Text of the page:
4. Update terraform.tfvars based on your infrastructure needs.
  5. Run the following Terraform scripts to provision:
    terraform init
    terraform plan -out kubesprayplan -var-file=credentials.tfvars
    terraform apply "kubesprayplan"
  6. Verify the generated host inventory file:
    cat ~/Projects/kubespray_workspace/kubespray-2.15.1/inventory/hosts
  7. Verify the SSH bastion host config file:
    ~/Projects/kubespray_workspace/kubespray-2.15.1/ssh-bastion.conf

3. Deploy Your Kubernetes Cluster

  1. Load the ssh private key obtained from AWS as part of your EC2 key pair.
    cp test_aws_instance.pem ~/.ssh/test_aws_instance.pem
    chmod 600 ~/.ssh/test_aws_instance.pem
    eval $(ssh-agent)
    ssh-add -D
    ssh-add ~/.ssh/test_aws_instance.pem 
    
  2. Navigate to the extracted Kubespray root folder:
    ~/Projects/kubespray_workspace/kubespray-2.15.1
  3. Run the following Ansible command to install your kubernetes components on top of your infrastructure:
    ansible-playbook -i ./inventory/hosts ./cluster.yml -e ansible_user=ubuntu -b --become-user=root

4. Access Your Kubernetes Cluster

Via Bastion Host

  1. Run the Following:
    cd ~/Projects/kubespray_workspace/kubespray-2.15.1
    ssh -F ssh-bastion.conf [email protected] 
    sudo cat /etc/kubernetes/admin.conf
    mkdir ~/.kube/
    sudo cp -R /etc/kubernetes/admin.conf ~/.kube/config
    sudo chown ubuntu:ubuntu ~/.kube/config
    
  2. Verify using the following:
    kubectl get nodes
    kubectl get ns

Via Local Machine

  1. Run the following:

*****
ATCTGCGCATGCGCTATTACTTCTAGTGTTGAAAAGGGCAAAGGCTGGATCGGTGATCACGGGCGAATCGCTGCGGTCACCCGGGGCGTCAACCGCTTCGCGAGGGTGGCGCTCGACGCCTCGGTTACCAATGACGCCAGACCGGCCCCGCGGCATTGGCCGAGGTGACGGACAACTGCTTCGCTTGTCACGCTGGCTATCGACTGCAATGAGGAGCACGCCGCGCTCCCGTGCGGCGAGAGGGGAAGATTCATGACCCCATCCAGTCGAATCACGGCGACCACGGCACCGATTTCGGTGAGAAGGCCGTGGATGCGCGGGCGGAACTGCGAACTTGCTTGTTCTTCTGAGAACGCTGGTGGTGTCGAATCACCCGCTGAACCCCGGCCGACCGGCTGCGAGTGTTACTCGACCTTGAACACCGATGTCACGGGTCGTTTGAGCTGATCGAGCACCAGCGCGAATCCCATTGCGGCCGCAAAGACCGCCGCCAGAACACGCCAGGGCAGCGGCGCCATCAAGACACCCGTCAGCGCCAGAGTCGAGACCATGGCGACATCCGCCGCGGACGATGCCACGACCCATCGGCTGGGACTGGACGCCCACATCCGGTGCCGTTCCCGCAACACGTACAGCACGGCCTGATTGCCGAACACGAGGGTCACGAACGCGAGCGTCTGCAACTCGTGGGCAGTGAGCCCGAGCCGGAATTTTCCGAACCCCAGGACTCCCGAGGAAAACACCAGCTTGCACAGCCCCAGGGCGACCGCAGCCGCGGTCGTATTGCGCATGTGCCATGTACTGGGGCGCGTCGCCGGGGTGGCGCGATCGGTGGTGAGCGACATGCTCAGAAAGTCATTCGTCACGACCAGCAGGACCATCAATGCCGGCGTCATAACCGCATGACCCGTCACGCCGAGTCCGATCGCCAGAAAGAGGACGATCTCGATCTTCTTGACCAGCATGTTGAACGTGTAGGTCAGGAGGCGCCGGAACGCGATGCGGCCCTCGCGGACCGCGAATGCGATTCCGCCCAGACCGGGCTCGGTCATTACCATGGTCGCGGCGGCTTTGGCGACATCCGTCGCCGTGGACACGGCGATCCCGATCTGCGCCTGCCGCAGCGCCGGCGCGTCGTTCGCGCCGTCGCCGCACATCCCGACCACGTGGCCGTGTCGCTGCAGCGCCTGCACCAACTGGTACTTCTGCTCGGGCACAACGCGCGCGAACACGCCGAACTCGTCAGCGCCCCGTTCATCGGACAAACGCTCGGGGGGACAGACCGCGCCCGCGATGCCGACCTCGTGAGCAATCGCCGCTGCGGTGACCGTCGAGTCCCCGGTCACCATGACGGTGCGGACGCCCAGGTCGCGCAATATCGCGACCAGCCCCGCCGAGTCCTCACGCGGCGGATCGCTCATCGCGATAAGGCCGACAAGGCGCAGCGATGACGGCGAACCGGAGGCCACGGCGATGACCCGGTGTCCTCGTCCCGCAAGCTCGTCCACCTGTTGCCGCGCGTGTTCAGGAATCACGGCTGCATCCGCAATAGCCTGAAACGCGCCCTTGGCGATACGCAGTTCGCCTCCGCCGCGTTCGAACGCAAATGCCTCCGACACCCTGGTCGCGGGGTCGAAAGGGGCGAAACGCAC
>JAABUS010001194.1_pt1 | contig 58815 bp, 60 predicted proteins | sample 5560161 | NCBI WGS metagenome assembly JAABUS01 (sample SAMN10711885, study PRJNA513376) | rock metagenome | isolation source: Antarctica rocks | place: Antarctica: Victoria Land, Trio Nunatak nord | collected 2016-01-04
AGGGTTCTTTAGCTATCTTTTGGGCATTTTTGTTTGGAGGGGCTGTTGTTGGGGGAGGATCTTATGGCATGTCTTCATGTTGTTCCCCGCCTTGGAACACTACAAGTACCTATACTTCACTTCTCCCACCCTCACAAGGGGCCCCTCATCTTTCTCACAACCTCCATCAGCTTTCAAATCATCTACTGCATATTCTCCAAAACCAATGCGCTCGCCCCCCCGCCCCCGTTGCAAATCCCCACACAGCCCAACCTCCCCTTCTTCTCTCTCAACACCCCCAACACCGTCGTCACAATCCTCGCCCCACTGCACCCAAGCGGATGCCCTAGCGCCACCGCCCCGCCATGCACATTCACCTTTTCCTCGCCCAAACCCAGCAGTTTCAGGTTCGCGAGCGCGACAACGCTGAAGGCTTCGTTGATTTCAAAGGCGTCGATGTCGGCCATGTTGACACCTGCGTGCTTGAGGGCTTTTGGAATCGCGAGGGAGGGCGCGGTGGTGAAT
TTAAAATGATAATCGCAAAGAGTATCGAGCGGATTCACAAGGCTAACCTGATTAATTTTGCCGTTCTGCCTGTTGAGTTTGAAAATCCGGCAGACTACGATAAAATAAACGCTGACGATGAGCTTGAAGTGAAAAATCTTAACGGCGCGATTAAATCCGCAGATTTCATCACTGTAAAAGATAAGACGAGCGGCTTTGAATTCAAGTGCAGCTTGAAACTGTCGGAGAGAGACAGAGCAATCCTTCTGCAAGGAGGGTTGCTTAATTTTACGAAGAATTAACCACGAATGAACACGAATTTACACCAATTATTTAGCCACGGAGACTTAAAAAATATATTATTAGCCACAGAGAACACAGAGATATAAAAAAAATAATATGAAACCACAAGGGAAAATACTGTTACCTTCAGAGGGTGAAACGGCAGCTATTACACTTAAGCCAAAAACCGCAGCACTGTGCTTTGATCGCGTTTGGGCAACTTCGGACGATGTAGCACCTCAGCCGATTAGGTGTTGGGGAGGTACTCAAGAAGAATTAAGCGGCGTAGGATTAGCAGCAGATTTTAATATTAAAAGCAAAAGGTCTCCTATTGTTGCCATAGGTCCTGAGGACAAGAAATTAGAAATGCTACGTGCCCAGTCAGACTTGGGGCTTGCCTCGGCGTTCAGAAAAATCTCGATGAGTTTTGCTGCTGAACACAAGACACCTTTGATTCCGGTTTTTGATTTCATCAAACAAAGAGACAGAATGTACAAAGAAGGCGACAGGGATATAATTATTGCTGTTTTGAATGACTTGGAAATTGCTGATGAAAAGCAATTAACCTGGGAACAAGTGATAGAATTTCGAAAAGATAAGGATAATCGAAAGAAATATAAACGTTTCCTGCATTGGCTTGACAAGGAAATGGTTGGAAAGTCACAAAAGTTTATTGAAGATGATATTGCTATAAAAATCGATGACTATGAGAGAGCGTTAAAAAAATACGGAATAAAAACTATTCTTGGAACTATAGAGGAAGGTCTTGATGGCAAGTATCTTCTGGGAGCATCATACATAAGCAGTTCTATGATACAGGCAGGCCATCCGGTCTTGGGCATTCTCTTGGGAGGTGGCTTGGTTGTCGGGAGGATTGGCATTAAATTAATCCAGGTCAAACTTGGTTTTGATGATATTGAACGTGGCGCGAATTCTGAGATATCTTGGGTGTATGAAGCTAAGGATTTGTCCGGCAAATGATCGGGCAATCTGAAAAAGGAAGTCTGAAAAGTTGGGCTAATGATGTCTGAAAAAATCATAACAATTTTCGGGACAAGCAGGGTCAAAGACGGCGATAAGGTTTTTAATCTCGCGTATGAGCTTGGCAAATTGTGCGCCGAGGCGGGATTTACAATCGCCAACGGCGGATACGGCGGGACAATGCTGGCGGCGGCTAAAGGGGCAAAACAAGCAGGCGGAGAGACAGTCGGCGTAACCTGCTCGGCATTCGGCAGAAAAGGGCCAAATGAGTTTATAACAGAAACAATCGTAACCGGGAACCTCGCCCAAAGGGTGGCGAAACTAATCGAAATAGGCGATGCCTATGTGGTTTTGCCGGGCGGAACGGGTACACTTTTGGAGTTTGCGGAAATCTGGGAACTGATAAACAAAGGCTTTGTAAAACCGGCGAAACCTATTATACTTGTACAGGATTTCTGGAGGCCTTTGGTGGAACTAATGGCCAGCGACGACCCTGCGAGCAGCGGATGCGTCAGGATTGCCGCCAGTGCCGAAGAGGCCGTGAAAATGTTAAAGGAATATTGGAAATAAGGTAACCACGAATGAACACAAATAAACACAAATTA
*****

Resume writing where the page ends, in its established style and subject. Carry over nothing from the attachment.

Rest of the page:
mkdir ~/.kube/
  2. Copy the contents of admin.conf:
    /etc/kubernetes/admin.conf
  3. Paste in the contents in the following file:
    ~/.kube/config
  4. Edit the file and replace server: https://127.0.0.1:6443 with the following:
    server: https://<aws_elb_dns_name>:6443
  5. Verify using the following:
    kubectl get nodes
    kubectl get ns

How to Perform 5 Basic Cluster Operations

Remove a Kubernetes Node

ansible-playbook -i ./inventory/hosts ./remove-node.yml -e ansible_user=ubuntu -b --become-user=root --extra-vars "node=ip-10-250-212-108.ap-south-1.compute.internal"

Add The Same Kubernetes Node Back

ansible-playbook -i ./inventory/hosts ./scale.yml -e ansible_user=ubuntu -b --become-user=root

Verify the Kubernetes Version

kubectl version

Upgrade the Kubernetes Version

ansible-playbook -i ./inventory/hosts ./upgrade-cluster.yml -e ansible_user=ubuntu -b --become-user=root -e kube_version=<replace_kubernetes_version_you_want_to_upgrade>

Decommission or Cleanup Infrastructure

cd ~/Projects/kubespray_workspace/kubespray-2.15.1/contrib/terraform/aws/
terraform destroy -var-file=credentials.tfvars

Upgrading Kubespray

Kubespray does not support or recommend skipping any release versions when upgrading. If you are using, for example, version 1.0.0 and want to upgrade to 5.0.0, you must upgrade to 2.0.0, 3.0.0, and so on for every official Kubespray release.

Conclusion

While there are many Kubernetes tools available today, few offer the same level of platform flexibility provided by Kubespray. Kubespray is a great solution for organizations that are already familiar with or are actively using Ansible for their existing provisioning and orchestration. In addition, Kubespray’s composability means that your team gets to choose the tech (applications, Kubernetes runtime, Linux distribution, network plugins, etc.) that you already love working with. If your organization anticipates needing a multi-platform strategy (across cloud, bare-metal, on-prem, and others) and has already adopted Ansible, then Kubespray is an ideal choice for deploying your Kubernetes clusters.